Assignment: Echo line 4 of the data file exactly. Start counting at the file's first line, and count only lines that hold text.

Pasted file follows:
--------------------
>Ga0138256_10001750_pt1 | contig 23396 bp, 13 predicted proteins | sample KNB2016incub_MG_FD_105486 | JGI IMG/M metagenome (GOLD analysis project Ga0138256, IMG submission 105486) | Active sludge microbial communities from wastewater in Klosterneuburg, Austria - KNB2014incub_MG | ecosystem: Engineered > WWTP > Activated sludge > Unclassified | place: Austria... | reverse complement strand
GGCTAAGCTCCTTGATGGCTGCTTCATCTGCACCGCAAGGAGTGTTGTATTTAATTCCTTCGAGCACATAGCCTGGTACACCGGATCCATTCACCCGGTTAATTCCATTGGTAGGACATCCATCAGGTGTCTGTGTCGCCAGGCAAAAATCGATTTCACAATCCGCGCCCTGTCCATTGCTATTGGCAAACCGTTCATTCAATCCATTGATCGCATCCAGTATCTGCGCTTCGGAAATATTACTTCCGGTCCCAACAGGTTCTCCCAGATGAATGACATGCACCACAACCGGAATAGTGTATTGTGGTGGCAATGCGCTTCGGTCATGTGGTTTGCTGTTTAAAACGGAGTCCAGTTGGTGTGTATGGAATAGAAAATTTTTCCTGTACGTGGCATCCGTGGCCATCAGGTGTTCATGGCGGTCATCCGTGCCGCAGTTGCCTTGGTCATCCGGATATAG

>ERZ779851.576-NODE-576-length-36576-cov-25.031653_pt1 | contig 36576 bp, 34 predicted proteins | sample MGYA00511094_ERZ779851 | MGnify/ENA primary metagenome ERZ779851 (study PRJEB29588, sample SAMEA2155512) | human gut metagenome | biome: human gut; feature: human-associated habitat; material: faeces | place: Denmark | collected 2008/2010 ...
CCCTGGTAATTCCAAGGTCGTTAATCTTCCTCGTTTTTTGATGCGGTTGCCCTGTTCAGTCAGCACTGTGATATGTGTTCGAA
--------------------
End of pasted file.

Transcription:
CCCTGGTAATTCCAAGGTCGTTAATCTTCCTCGTTTTTTGATGCGGTTGCCCTGTTCAGTCAGCACTGTGATATGTGTTCGAA